Miniature Paintings



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The tradition of paintings in India dates back to the pre-historic times. Caves of Bhimbetka and Pachmarhi show traces of hunting, farming, and dancing scenes drawn on rocks in black or mud colors.Buddhism influenced the art of painting as evident in Ajanta paintings depicting Buddha’s life stories. The Pala miniature paintings of Eastern India dating back to about 11th century are the earliest evidences of miniature painting tradition. The different schools of miniature painting emerged in different geographical locations in the region at varied points in history. These schools included Pala, Orissa, Jain, Mughal, Rajasthan, and Nepal.

The golden period for miniature paintings, however, was the 16thcentury when the Mughals, rulers of Deccan and Malwa, and Hindu Rajas of Rajasthan provided significant patronage to the art. Many important paintings schools came into being and flourished in different parts of the region. They can be broadly divided into Mughal, Rajput/Rajasthan, and Deccan schools. The Raj put school began to absorb elements of Mughal style due to the growing alliances between the Rajput kingdoms and Mughals. The hill regionsof Northern India including Basoli, Guler, Kangra, Bilaspur, Kullu, and Mandi saw the emergence of Pahari school with the Kangra School of painting becoming noticeable in 18thcentury. The latter though influenced by Rajasthani and Mughal miniatures developed a distinctive style. Kashmir miniatures also became prominent during this period though it is believed that they first appeared as early as 67thcentury.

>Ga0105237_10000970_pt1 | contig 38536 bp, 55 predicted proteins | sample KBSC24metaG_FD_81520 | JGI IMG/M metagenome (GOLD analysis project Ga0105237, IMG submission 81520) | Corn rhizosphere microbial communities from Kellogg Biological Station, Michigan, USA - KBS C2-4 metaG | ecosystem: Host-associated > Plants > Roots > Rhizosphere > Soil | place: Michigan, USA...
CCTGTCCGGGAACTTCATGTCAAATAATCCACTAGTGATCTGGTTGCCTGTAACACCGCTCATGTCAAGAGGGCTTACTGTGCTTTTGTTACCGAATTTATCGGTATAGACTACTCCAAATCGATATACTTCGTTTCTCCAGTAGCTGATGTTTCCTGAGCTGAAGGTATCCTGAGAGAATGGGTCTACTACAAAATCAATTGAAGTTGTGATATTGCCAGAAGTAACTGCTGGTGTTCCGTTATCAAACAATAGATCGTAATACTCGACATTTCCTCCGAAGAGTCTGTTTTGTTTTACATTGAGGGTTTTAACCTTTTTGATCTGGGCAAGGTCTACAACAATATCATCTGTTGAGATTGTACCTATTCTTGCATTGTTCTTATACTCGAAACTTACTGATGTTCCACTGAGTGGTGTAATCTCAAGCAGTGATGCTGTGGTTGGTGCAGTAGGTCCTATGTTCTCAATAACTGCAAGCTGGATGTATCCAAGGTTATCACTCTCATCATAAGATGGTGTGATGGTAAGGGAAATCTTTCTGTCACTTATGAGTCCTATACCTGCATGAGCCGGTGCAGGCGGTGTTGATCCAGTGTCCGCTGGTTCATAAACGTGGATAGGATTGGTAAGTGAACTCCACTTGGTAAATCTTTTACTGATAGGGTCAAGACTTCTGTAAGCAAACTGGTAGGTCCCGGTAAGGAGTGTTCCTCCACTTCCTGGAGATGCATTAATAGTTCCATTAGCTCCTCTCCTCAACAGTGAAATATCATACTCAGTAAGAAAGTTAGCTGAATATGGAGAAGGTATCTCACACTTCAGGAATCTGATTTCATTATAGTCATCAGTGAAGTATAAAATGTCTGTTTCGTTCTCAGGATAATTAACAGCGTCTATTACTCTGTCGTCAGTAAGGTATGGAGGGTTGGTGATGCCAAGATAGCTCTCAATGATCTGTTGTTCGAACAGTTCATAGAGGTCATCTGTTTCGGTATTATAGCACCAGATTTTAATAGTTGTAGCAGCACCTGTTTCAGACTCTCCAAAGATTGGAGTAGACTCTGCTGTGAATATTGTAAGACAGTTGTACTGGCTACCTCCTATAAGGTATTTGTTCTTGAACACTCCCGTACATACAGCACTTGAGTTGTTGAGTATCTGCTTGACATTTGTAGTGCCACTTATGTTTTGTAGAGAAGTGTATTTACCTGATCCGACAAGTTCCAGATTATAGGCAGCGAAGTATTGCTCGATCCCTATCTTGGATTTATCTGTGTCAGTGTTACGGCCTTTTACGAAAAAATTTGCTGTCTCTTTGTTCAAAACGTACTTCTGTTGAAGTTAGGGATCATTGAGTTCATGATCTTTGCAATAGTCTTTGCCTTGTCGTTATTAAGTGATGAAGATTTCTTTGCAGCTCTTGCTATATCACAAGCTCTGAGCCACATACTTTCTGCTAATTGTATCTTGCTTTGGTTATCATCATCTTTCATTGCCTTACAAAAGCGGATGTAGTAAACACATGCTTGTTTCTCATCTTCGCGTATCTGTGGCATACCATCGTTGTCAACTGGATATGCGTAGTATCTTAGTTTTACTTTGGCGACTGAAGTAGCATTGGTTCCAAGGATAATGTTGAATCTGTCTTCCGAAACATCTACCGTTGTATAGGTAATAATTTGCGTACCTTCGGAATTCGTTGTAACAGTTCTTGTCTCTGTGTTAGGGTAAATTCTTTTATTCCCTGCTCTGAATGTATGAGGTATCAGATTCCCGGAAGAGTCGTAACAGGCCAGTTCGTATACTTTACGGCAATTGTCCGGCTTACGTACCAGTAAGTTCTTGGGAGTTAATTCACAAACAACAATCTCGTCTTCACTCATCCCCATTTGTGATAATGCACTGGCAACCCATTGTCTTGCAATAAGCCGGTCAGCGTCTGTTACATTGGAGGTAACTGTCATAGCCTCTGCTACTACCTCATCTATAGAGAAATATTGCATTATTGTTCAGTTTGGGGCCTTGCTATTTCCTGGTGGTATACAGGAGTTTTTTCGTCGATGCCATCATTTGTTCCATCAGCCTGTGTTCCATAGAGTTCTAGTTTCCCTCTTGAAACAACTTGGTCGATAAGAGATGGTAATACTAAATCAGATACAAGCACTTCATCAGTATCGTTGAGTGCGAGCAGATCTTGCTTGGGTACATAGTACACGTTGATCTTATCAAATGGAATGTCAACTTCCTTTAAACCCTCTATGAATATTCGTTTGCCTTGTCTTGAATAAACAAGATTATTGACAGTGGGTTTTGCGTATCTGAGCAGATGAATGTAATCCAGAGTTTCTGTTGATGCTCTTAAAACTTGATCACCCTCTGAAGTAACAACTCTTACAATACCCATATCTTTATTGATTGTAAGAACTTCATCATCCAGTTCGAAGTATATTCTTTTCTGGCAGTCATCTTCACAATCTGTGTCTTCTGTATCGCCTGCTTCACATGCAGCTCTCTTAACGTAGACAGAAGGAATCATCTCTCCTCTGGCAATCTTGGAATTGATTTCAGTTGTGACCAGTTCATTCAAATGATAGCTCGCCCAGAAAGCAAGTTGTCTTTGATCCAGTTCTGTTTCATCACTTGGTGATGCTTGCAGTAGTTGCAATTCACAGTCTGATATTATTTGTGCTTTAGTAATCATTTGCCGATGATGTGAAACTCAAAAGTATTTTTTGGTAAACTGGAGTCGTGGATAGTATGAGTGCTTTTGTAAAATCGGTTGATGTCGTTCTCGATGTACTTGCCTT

The painting styles that emerged during the Mughal reign included elements of Hindu, Persian, and European styles. Portraits became an important component of paintings introduced during the reign of Mughal king Akbar. Jahangir who succeeded Akbar focused on specialization and reduced the number of artists at the court. These artists migrated to provincial kingdoms where they received patronage by provincial officials. Another element introduced by Jahangir was the study of nature. It is important to consider the fact that the period described above was one of political stability and vital social and economic structures that supported the growth of artistic traditions.

Rajasthan witnessed the development of several regional schools of painting during this time like Mewar, Bundi-Kota Kalam, Jaipur, Bikaner, Kishangarh and Marwars chools. Paintings depicted themes such as court scenes, gardens, forests, palaces, hills and valleys, deserts, life of Lord Krishna, love scenes, hunting scenes, and animal fights. The different painting schools could be identified by the subjects depicted and use of colors in the paintings. Other important components of Rajasthani miniatures are Ragmala(representing ragas in classical music), Geetha Govinda, Ramayana, and Bhagvat Puran.

History of technique